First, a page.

March 23, 2007
Utility's Proposal to Turn Up the Heat on Chicago Waterways Draws Fire
A proposal unveiled by one of Illinois largest power companies would attempt to increase its discharge of heated wastewater to the Chicago River system under the guise of blocking Asian carp from moving into Lake Michigan.
The proposal, made during a meeting of the Illinois Environmental Protection Agency in late March to discuss water quality standards for the Chicago River system, immediately drew criticism from the Alliance for the Great Lakes.
Midwest Generations proposal to increase its discharge of heat pollution -- using Asian carp terrorist fish, in the companys words -- as an excuse to relax standards, takes the Chicago River down the wrong path, said Dale Bryson, chairman of the Alliances board of directors, who attended the public meeting.
Asian carp, able to eat up to 40 percent of their body weight daily in plankton -- which help form the base of the food chain -- could devastate the Great Lakes if they enter Lake Michigan via the Chicago River system. Already the fish have been found some 40 miles downstream from Lake Michigan.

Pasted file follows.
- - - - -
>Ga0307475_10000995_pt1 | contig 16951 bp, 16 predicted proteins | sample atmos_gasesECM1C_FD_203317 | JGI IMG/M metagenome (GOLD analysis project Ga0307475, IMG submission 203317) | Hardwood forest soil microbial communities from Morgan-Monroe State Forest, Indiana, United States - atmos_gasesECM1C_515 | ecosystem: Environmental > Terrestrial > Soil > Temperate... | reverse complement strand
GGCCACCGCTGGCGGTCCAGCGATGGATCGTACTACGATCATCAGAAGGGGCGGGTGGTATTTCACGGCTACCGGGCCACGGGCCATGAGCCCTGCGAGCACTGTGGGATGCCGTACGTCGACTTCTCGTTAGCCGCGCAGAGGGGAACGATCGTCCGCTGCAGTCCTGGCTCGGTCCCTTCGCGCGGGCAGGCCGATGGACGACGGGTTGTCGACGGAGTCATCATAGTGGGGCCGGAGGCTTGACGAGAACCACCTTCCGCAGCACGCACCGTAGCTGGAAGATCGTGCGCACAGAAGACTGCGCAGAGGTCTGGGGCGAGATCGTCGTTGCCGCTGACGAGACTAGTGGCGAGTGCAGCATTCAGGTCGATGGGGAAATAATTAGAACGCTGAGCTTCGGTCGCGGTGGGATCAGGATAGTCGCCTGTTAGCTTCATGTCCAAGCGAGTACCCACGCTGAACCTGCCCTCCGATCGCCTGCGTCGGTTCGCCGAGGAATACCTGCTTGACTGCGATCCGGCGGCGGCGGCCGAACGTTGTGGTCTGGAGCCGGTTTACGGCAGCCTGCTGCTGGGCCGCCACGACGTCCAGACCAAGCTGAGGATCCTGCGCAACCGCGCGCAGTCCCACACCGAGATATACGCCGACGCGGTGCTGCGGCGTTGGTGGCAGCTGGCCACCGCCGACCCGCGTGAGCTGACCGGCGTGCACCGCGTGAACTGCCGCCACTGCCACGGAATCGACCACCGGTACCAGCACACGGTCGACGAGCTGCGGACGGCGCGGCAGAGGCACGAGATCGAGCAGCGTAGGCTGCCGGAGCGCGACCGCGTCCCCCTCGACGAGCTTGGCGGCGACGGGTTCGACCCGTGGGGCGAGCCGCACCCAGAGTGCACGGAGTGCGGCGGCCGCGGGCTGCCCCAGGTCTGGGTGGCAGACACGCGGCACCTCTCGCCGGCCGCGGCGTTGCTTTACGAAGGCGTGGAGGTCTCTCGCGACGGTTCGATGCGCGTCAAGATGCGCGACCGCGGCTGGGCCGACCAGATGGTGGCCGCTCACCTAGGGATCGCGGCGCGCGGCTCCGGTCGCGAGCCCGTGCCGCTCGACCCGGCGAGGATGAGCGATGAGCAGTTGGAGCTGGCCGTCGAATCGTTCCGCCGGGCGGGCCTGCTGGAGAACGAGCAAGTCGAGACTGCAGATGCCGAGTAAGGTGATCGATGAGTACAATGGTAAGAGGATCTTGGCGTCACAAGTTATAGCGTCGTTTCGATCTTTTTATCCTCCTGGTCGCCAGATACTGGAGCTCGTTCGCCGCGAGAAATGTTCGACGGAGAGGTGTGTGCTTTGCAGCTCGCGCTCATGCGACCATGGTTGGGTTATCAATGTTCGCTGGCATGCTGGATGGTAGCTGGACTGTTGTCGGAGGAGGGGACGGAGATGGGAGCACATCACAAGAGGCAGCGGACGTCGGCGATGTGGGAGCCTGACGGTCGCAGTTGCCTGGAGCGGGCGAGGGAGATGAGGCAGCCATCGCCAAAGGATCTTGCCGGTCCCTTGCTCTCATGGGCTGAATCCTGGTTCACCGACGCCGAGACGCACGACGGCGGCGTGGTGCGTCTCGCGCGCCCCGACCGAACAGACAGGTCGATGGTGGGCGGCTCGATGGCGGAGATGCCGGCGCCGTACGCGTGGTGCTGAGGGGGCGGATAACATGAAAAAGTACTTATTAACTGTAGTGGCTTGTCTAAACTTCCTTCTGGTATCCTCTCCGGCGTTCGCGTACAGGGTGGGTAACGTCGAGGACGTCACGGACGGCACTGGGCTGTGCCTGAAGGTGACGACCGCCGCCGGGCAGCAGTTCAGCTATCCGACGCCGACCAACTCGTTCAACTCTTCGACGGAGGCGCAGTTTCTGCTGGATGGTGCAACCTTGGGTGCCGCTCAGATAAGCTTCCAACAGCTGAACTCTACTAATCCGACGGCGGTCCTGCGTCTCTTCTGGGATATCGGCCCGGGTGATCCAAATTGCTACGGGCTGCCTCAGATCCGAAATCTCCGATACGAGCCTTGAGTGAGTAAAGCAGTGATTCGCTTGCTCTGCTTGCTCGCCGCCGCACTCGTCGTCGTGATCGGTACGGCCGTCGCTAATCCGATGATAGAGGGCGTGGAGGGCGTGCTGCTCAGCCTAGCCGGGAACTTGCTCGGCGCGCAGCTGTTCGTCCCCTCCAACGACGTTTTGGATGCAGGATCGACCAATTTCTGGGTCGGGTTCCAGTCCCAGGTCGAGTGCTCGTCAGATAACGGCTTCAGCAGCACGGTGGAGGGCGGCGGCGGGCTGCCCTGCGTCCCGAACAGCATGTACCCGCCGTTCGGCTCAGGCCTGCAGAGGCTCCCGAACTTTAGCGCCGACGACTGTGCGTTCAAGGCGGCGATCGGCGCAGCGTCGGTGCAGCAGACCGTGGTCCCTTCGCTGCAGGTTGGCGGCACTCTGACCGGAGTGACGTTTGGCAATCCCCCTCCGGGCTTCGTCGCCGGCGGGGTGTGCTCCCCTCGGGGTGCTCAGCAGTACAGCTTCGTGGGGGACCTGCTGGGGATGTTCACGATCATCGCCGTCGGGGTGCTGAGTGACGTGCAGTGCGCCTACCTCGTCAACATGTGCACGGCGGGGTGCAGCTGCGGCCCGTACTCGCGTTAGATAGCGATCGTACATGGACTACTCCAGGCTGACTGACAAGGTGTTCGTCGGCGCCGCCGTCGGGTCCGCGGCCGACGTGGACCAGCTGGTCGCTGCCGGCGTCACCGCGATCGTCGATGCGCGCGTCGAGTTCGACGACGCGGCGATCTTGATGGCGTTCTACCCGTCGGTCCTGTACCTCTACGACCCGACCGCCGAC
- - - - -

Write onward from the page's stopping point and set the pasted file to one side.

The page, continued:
The Alliance is supporting local and regional efforts to both clean up the Chicago River and stop Asian carp from entering the Great Lakes. Overheating the Chicago River system, however, would harm not only Asian carp -- but would take out most aquatic life along a more than 20-mile stretch of the river.
The problem with the proposal is it would kill off indigenous life that weve invested decades in trying to bring back, Bryson said. If we intend to ecologically separate the Great Lakes and Mississippi River, its essential to bring the Chicago River into compliance with the Clean Water Act.
Formed in 1970, the Alliance for the Great Lakes (formerly the Lake Michigan Federation) is the oldest citizens' Great Lakes organization in North America. Its mission is to conserve and restore the world's largest freshwater resource using policy, education and local efforts, ensuring a healthy Great Lakes and clean water for generations of people and wildlife. More about the Alliance is online at www.greatlakes.org.
Alliance for the Great Lakes